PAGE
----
Next morning… the car doesn’t start! The battery is empty (and no, we haven’t let the lights on!). After a bit of a struggle (remember, barren and desolate), we finally find a local who has cables in his car and we can start the car. We hope it won’t happen again, it wouldn’t be much fun to be stuck in this place. We don’t have a mobile phone so we could end up waiting for hours before seeing someone. We start the sightseeing with a 20-km gravel road and go to the furthest point of the island, Slope Point. The wind is so strong we could nearly fly away … next stop, the Antarctic, 4,000 km south! The few trees that manage to survive are frozen in the direction of the wind and the side to the wind is all grey, worn away by the salt. In Curio Bay, a million years old forest has fossilised in the ground. Big trunks have turned into rocks and what look like big flat rocks are actually stumps. On the shore, a penguin is brooding. He is on its own, the rest of the colony has gone fishing. It is a bit sad, some people come very close to take pictures despite the warning at the entrance of the beach. A few meters further, Sylvie jumps, she has nearly stepped onto a sea lion!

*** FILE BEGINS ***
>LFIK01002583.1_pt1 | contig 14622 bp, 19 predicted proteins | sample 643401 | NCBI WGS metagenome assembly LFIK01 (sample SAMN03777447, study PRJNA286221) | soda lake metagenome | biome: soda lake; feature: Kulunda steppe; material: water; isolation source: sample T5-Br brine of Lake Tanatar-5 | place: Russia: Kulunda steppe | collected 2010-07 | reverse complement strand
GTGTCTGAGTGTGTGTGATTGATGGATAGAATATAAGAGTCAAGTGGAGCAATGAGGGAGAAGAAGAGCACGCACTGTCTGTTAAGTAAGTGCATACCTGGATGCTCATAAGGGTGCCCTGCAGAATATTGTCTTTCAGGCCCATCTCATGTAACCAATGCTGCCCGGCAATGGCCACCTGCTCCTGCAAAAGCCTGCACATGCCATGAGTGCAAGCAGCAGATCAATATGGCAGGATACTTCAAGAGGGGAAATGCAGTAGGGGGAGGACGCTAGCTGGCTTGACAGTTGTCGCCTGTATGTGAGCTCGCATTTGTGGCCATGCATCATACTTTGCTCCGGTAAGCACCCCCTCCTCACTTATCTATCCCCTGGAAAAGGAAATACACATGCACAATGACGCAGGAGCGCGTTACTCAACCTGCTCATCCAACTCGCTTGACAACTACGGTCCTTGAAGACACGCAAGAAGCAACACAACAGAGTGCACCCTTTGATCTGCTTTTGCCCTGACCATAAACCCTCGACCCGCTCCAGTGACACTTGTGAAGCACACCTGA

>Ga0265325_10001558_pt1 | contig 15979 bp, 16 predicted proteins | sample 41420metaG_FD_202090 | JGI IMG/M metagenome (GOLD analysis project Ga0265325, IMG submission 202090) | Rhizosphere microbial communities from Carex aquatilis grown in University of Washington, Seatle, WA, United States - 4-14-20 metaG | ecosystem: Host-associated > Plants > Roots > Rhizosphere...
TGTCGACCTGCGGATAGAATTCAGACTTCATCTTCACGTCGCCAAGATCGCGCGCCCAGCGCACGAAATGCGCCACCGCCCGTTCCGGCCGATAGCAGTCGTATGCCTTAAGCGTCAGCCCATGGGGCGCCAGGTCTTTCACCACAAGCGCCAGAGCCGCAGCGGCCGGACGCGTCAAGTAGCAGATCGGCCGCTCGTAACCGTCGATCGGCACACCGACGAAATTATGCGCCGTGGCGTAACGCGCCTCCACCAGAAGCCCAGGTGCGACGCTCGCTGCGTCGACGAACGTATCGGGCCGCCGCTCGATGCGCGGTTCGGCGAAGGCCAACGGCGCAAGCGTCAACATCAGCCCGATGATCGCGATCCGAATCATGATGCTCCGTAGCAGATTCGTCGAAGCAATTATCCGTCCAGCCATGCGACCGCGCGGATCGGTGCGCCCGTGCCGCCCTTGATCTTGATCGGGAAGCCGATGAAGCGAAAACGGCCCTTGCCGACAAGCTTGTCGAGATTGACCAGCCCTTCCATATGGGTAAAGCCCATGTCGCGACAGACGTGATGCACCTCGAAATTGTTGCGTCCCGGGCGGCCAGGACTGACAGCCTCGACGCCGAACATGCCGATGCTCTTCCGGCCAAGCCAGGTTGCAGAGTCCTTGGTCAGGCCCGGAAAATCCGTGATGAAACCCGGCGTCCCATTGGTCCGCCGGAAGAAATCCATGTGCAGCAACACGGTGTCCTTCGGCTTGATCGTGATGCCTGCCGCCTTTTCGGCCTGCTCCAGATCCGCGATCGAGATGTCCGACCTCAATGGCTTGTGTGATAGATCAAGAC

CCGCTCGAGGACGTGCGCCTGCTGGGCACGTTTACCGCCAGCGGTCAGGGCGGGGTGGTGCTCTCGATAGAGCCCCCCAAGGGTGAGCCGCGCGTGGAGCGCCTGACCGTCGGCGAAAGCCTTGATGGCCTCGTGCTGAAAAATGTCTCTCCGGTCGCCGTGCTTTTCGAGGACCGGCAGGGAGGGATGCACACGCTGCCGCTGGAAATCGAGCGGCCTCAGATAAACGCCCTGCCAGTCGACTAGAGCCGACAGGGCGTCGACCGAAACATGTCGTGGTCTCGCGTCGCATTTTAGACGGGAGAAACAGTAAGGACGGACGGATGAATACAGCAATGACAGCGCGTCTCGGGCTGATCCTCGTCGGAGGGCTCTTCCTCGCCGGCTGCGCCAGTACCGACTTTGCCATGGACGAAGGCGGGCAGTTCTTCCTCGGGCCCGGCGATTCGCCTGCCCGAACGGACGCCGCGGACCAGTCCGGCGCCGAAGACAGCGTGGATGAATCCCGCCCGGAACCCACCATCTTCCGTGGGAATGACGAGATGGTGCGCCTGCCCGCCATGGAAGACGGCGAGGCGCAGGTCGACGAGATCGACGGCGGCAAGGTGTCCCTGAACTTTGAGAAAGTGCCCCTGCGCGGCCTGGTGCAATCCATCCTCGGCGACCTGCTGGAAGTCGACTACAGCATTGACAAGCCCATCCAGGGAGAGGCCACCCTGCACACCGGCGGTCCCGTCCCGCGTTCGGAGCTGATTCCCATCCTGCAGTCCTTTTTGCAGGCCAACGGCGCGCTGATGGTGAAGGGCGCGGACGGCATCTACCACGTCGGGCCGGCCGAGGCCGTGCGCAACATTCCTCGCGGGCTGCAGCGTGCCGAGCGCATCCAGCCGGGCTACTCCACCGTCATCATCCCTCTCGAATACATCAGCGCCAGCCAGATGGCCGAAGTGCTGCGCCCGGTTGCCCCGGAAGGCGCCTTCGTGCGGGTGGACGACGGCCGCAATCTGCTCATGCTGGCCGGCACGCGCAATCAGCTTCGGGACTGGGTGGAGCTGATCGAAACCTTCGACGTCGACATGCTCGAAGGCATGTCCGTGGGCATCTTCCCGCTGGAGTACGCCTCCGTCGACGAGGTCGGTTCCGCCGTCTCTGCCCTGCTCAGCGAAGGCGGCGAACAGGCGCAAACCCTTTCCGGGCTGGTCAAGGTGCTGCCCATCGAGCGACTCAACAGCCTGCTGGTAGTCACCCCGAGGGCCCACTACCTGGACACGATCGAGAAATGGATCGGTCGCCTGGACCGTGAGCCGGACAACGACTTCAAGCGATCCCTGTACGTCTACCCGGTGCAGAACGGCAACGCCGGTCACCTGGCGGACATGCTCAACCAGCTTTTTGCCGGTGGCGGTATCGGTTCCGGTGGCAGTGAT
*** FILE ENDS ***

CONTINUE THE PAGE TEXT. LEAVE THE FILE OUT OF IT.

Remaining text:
We stop for the night in Owaka, a tiny village. As usual, Sylvie stays behind the wheel while Ben enquires about the prices. He comes back looking concerned: ‘I wonder what it means, in the guestbook some people complained of not seeing the ghosts !’. Unfortunately, we are both scared of spiders, the dark and … ghosts! The hostel is actually a former hospital. Luckily, our stay is uneventful and we like the place so much, we pretend we need some rest and stay an extra day.